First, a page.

Although the number of Franklin County CASA volunteers has swelled to about 140 since the organization’s beginning, there are currently more than 100 additional children in the county who would be eligible for a CASA if there were one to appoint them.

“The goal has always been to have a CASA for every child,” Gruber said. 

Since 1997, the average number of children in foster care in Franklin County per 10,000 has doubled, and the county average has been higher than the state average every year since 2010, according to state data. From April 2019 to March 2020, 135 children were removed to foster care in Franklin County. The average number of children in care on a given day during that year was 291 children. 

The reasons for children being removed to foster care vary widely, and Gruber has seen several in her years as an advocate. In one instance, a parent had undiagnosed mental health disorders and with proper medication and counseling was able to care for their child again . In another instance, Gruber worked with a child who was removed because their parents were experiencing homelessness.

In both cases, Gruber stressed that the issue was not whether the parent loved their child adequately. 

“I have had people say to me, ‘How can those parents not love their children?’ And that’s not really true. Parents can love their children very much, and the children certainly love them, but because of circumstances in their life, they’re not able to be responsible parents,” Gruber said. “And my heart goes out to them.” 

Gruber said she’s had multiple cases in which the child’s parent has been suffering from addiction, something the child rarely understands. In one case, among the most serious she’s seen, the child was born addicted to substances themselves. 

However, Gruber stressed that the heartbreak she feels for each child she advocates for is always overshadowed by the jubilation she and the entire team of caseworkers and other specialists feel when a child is reunified with their family or adopted.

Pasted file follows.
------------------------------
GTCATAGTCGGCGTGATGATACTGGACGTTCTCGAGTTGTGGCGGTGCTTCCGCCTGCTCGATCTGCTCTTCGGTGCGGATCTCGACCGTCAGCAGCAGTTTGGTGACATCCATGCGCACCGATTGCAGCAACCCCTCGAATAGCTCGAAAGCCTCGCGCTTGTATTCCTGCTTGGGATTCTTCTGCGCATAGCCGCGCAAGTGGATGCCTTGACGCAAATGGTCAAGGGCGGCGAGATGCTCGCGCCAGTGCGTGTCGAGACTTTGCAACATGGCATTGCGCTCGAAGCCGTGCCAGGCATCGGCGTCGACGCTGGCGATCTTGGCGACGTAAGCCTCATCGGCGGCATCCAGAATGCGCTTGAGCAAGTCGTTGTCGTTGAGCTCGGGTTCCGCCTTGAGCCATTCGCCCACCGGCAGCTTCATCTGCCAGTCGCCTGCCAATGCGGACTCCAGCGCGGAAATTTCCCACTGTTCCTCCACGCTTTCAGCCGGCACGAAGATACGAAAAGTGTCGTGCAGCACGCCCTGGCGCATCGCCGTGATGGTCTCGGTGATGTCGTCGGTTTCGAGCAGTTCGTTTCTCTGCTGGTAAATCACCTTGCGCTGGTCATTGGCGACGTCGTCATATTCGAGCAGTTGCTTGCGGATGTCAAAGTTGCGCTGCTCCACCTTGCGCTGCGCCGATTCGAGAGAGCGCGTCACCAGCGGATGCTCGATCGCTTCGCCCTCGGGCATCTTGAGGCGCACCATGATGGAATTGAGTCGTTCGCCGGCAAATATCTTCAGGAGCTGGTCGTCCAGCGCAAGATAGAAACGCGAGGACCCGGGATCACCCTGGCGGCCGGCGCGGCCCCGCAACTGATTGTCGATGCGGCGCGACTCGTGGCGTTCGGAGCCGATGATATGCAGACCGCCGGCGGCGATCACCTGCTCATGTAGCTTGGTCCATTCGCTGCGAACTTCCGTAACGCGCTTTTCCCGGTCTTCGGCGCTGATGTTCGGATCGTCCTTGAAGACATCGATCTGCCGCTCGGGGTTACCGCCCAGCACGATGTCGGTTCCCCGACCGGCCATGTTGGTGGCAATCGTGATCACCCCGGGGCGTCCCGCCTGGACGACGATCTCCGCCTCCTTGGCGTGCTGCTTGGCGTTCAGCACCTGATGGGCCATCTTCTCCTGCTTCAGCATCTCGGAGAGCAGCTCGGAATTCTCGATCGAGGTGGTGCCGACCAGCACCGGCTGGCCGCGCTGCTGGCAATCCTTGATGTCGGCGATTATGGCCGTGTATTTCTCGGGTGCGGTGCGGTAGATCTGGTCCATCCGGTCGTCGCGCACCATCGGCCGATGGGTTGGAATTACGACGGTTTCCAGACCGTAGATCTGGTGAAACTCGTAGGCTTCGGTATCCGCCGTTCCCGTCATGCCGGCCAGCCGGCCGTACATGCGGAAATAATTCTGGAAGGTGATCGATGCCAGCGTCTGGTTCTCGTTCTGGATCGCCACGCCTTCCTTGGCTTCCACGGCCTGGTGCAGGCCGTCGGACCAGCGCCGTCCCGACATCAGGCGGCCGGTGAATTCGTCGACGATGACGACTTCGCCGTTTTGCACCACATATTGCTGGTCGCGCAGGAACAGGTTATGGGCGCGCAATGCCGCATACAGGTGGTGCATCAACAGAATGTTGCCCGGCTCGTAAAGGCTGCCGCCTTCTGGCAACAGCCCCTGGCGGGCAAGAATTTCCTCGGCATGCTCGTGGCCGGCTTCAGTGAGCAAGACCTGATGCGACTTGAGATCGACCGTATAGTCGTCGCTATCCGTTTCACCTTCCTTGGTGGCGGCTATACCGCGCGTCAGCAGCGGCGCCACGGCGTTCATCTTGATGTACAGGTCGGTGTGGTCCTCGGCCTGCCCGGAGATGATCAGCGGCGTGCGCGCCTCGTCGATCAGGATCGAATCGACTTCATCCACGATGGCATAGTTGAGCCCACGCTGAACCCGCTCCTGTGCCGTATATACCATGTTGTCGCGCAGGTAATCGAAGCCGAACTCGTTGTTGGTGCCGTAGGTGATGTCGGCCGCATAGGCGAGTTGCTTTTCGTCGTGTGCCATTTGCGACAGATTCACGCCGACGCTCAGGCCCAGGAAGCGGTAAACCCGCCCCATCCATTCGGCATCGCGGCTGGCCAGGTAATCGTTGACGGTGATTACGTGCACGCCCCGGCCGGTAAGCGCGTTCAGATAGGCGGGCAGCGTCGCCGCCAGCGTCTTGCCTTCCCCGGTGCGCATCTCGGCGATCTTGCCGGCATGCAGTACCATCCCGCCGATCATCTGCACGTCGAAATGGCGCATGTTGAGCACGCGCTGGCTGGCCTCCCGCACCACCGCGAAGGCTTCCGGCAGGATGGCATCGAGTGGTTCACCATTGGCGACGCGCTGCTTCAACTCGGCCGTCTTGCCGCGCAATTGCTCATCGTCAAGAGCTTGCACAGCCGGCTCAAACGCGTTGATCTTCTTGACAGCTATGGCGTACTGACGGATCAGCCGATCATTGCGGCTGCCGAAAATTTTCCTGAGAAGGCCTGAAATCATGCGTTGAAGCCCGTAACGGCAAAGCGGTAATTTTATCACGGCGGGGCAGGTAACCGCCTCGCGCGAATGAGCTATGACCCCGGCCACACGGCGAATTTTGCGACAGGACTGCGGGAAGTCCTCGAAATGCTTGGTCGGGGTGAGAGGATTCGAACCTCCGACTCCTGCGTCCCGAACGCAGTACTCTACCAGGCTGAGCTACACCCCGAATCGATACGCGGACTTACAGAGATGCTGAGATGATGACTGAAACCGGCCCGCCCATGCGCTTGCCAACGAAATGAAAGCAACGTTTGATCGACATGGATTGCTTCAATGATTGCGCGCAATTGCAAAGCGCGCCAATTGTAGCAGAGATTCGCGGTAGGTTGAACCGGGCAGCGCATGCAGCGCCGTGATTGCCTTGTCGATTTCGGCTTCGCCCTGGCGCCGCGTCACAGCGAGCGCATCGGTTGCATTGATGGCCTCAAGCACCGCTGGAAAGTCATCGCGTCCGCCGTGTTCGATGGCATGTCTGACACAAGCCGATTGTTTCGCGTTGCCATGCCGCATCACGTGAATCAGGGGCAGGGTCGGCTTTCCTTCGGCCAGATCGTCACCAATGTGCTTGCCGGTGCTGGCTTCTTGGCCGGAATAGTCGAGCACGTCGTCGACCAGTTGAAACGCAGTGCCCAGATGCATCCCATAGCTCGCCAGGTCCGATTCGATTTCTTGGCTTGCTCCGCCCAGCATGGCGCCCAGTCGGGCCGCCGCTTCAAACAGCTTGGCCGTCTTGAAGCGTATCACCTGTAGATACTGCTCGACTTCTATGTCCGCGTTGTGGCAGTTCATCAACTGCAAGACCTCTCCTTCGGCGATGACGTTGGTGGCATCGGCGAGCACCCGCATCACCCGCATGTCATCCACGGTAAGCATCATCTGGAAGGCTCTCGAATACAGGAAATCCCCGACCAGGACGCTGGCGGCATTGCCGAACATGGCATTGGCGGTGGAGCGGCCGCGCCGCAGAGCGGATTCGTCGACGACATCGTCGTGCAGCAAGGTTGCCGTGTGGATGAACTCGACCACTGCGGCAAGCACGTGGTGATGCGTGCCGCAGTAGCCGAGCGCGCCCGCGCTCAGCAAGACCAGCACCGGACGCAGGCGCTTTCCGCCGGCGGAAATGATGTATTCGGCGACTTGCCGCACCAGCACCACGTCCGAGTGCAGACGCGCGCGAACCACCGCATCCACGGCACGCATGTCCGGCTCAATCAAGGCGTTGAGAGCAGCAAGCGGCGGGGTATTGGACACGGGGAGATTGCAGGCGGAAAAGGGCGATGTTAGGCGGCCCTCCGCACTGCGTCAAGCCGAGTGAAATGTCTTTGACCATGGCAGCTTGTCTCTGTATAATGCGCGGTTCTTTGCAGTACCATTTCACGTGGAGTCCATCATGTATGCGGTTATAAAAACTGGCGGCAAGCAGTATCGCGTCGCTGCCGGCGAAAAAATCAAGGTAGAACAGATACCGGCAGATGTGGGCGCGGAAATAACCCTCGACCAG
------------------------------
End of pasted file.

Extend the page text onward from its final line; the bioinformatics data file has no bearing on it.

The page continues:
“It’s a miracle,” she said. “It’s very rewarding.” 

Apart from the nine days that her children’s cases were finalized, one of Gruber’s most memorable days as a CASA was in January 2016, when she was honored with the David W. Soukup award, named for the Seattle judge who founded CASA in 1976. She was also selected to attend the national conference of CASAs in Boston in 2018. The conference brings together representatives of the 950 CASAs across 49 states, which match more than 93,000 volunteers with children in foster care. 

Gruber stressed that anyone, of any background, can do the same. 

“The training all CASAs receive is really thorough,” Gruber said. “It’s about 30 hours, and it (covers) all aspects of what you’ll do as a CASA.” 

Although a majority of CASAs are people who are retired, the minimum age one can be to sign up is 21. As she steps away from being a CASA, Gruber hopes more people will seek the organization out and be an advocate for children. 

“I think, of all the volunteer things I have done in my life, CASA has really been the most rewarding and the most meaningful.”

To become a CASA volunteer, complete an online application at